Tubby’s Corner @ 40 Alfred Place: Review

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Stuart Roberts heads to 40 Alfred Place for an African-inspired pop-up from Tubby’s Corner…

 

The first thing that hits you when you walk into 40 Alfred Place, the Kingsdown home of Tubby’s Corner on November 30th, isn’t the stripped wooden floors, or fresh, minimal feel of the front-of-house, it’s the warm welcome of the staff. Greeted by Tubby’s Corner owners Jordan Jones and Huw Lloyd (who is also the enthusiastically passionate head chef), we’re told we’re a little early for the sitting, some 15 minutes. No matter, a swift pint in the Green Man across the road and we’re back in and ready to eat.

This is a BYOB affair, the lack of license due to its pop-up restaurant status; although the bring-your-own aesthetic is fitting for such a relaxed and accommodating atmosphere. The room is light and airy, which gives the place a feeling of space which belies the small venue, while the kitchen is open, the three chefs beavering away out back. There’s a downstairs area too, seating around 20; a cosy nook which nevertheless loses the laid-back chic of the front space. The picture of Haile Selassie hanging from the wall is the only nod towards the menu to come.

Just as the Ethiopian Emperor became an icon for the Rastafarian movement in Jamaica, the poster is a window into the soul of Tubby’s itself. The restaurant team is also Crucial Atlantik, a collective which brings the finest dusty reggae grooves and dancehall to Bristol’s nightlife. It almost goes without saying that the soundtrack for the meal was perfectly judged, and the menu shows their discerning selection isn’t just limited to the record box either.

Their first pop-up at the end of October was a Caribbean-inspired affair, today’s menu represents a culinary journey down through Africa, starting up north in Morocco, moving down along the West Coast for the main, then ending up with dessert in South Africa.

 

Tubby's Corner - Menu

 

For the Moroccan leg of this road-trip, a selection of street food inspired snacks and nibbles, representing the vendors’ wares from the port of Essaouira. A solitary falafel, a Chemoula fish ball (a staple of local fishermen’s lunchboxes the menu tells us), aubergine dip, and a fresh salad of tomato, cucumber, onion and mint make up the platter. It’s an inauspicious start to the meal for sure, and not necessarily one which prepares you to be blown away.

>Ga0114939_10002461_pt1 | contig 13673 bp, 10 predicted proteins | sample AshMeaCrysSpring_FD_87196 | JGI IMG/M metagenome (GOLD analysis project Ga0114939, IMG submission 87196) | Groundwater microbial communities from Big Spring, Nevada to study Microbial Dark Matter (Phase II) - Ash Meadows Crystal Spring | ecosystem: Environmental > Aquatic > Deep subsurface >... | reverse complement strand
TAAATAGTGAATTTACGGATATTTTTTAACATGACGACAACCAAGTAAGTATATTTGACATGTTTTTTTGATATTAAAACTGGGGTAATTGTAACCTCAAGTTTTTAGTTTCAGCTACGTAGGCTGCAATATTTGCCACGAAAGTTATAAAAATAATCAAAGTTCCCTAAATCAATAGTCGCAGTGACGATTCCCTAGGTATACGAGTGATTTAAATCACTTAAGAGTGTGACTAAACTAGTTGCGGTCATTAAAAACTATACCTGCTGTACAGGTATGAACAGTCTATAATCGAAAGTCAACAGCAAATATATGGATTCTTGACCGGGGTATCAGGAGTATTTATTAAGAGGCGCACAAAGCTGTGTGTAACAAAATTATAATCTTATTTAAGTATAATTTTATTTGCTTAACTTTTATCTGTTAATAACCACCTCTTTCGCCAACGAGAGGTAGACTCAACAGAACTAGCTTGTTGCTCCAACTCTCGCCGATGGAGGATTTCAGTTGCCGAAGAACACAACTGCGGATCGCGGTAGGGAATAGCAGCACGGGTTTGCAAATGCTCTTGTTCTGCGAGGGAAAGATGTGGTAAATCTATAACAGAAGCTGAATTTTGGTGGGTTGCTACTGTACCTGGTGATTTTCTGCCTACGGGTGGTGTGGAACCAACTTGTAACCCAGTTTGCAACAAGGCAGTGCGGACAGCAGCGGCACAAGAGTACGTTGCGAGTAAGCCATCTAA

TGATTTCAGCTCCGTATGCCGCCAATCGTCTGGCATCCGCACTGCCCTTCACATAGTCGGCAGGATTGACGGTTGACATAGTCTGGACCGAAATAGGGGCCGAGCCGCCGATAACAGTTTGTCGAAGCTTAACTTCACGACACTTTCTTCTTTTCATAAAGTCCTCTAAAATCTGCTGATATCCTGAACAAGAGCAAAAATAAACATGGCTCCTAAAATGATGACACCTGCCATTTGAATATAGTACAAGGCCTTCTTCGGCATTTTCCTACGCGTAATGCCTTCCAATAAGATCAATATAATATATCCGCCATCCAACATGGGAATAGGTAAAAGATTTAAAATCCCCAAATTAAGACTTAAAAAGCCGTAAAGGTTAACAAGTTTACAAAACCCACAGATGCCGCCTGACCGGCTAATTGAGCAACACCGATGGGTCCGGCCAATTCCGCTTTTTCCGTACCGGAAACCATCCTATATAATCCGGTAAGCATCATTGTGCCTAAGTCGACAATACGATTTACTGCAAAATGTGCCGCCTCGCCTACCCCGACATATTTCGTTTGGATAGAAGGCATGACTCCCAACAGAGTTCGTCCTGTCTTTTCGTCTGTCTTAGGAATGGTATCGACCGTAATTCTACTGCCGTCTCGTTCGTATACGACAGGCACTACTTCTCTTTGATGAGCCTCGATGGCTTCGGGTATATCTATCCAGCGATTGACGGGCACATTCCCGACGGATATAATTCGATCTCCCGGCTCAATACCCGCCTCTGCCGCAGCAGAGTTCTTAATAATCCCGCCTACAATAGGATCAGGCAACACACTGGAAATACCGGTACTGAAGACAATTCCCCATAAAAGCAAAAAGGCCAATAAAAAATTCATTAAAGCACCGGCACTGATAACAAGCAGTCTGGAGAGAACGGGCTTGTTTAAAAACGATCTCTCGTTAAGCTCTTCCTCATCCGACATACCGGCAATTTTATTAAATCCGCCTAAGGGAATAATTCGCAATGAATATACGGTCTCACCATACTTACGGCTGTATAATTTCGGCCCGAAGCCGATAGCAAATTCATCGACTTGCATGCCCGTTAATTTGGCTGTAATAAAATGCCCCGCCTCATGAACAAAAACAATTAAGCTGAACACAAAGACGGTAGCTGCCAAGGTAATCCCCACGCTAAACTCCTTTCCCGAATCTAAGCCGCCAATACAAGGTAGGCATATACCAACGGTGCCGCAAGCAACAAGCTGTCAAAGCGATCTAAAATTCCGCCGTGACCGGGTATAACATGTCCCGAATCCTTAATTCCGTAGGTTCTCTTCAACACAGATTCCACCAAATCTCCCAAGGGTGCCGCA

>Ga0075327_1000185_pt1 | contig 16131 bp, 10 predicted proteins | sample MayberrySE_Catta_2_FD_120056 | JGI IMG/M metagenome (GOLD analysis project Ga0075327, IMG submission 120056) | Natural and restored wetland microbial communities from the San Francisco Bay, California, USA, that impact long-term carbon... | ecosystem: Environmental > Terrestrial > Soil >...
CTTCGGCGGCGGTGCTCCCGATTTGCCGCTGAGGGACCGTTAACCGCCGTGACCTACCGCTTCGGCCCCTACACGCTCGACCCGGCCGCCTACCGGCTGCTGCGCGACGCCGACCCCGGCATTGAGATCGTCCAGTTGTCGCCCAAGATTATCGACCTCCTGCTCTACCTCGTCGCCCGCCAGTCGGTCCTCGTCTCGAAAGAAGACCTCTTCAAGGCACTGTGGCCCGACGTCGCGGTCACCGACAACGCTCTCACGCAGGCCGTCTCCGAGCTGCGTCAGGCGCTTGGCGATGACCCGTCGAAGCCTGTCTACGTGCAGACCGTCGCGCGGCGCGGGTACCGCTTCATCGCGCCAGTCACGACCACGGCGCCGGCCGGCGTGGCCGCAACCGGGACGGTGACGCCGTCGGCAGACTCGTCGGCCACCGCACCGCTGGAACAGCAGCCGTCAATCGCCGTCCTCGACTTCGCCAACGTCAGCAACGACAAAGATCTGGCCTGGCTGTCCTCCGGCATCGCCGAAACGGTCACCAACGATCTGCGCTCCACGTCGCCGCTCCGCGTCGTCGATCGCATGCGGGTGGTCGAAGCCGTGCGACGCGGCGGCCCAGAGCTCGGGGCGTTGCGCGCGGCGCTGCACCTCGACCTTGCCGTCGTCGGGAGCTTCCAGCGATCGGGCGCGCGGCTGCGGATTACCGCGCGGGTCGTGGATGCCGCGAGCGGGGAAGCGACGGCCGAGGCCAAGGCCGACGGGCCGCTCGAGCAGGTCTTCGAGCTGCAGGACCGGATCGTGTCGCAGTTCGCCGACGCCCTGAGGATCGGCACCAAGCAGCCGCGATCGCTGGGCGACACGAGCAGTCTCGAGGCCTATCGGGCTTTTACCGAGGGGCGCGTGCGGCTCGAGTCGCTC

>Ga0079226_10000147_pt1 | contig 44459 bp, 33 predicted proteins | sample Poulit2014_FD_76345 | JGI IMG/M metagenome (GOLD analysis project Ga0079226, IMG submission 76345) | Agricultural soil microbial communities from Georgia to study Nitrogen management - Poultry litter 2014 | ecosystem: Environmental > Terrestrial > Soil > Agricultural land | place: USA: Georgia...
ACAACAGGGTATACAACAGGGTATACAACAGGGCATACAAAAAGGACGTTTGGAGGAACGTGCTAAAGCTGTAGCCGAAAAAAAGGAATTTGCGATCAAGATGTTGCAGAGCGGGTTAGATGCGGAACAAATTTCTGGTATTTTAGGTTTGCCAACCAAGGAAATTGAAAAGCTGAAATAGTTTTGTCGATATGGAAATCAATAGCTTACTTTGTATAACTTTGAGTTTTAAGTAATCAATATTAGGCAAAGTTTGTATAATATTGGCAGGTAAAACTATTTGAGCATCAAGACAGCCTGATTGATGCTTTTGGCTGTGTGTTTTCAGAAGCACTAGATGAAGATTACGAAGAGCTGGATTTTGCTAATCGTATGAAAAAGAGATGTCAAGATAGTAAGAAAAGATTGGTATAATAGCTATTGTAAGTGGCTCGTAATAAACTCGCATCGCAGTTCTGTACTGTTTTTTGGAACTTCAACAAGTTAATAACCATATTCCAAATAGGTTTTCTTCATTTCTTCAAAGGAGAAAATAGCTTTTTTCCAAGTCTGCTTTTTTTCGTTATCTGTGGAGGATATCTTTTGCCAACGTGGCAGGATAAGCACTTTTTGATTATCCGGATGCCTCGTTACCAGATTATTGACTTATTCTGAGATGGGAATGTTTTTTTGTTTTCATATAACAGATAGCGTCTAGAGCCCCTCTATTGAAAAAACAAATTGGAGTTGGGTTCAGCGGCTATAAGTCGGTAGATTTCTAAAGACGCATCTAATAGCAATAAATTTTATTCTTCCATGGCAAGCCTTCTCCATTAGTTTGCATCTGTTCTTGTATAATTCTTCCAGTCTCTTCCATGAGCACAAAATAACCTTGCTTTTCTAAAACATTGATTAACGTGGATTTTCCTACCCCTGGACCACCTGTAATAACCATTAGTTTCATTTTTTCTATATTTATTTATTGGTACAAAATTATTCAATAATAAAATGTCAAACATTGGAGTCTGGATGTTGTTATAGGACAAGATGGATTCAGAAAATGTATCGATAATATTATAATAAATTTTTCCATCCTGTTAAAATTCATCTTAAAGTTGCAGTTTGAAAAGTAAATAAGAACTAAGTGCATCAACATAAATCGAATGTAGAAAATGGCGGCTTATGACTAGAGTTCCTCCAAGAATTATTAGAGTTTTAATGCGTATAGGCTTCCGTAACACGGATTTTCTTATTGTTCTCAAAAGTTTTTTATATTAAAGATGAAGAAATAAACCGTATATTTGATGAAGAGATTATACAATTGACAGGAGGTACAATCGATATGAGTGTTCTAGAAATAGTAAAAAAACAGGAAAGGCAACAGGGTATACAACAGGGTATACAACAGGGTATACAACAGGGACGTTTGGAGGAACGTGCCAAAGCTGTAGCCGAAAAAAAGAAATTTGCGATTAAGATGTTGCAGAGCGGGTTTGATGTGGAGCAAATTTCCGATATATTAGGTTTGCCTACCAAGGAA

But…BUT…the main courses are a revelation. Tubby’s Chicken Maafe Stew, or Ground Nut Stew, is a rich and unctuous bowl of delights, maybe a little rich for some, but perfect for this palate. The stew comes with a side plate of garnishes which includes a kick-in-the-face strong chilli sauce, fresh coconut, roasted chicken skin, and fresh spring onion. It’s the onion which lifts things, a glimmer of light in a murky world of deep flavour. If you’re not a fan of peanut or satay you might be disappointed, the nut flavour is quite prominent, but the sauce is complex, the chicken well-cooked, and the side of boiled rice simple and classic.

 

Tubby's Corner - Stew

 

For nut haters, or if you’re allergic, fear not, the vegetarian option is certainly not the short straw. Quite the contrary, it’s the star of the show. Cooked in much the same way as the Chicken Maafe, the addition of courgettes, peppers and fresh tomato offer more lightness and texture, while the paneer is sensational – perfectly cooked and, even for a devout carnivore such as myself, more than satisfying. Our dining partner for the day called the dish “deliciously delicious” which, despite its adjectival shortcomings, is hard to argue with. The side of spicy chicken wings is a little gluttonous, but tasty nonetheless.

And so to dessert, the South African Peppermint Crisp Tart, an Afrikaans specialty. After the warm, thick and toasty main, this creamy afters looked like it was going to be too much for our straining waistbands. But one bite and we knew we’d end up polishing the lot off. This won’t do it justice at all, but it tastes a bit like a warm mint choc chip Cornetto nestled atop a cheesecake base. Luxuriously delicious. Creamy yes, but lighter than it looks, and the mint still freshens things up in some way. Let’s not pull any punches though, if you’d come in looking for a light three course lunch, this isn’t the one.

 

Tubby's Corner - Dessert 2

 

Perhaps the main thing that stands out about Tubby’s Corner is its representation of traditional home-cooking. With ingredients sourced from Kalahari Moon in St Nick’s Market, a well-researched menu and an eye for detail, every dish is a rustic, unpretentious slice of the culture of the continent. Despite the leafy suburban surroundings of Kingsdown, this is food which belongs on the street corners and in the homes of Africa, a warming chunk of well-cooked, balanced and flavoursome comfort food, perfect for a lazy Sunday afternoon in a welcoming atmosphere.

For their next pop-up venture, head chef Huw tells us they’re considering a Christmas special, a Scandinavian menu which, if it happens, will be one to watch out for. Haile Selassie once said “only God and history will remember your judgement.” Well hopefully people remember this judgement and pay Tubby’s a visit when they next get a chance.

 

Please note: this meal was received free of charge, but in no way impacted on our opinion. We were not obliged to write a positive review, and the venue did not see this review before it was put up on the site.

 

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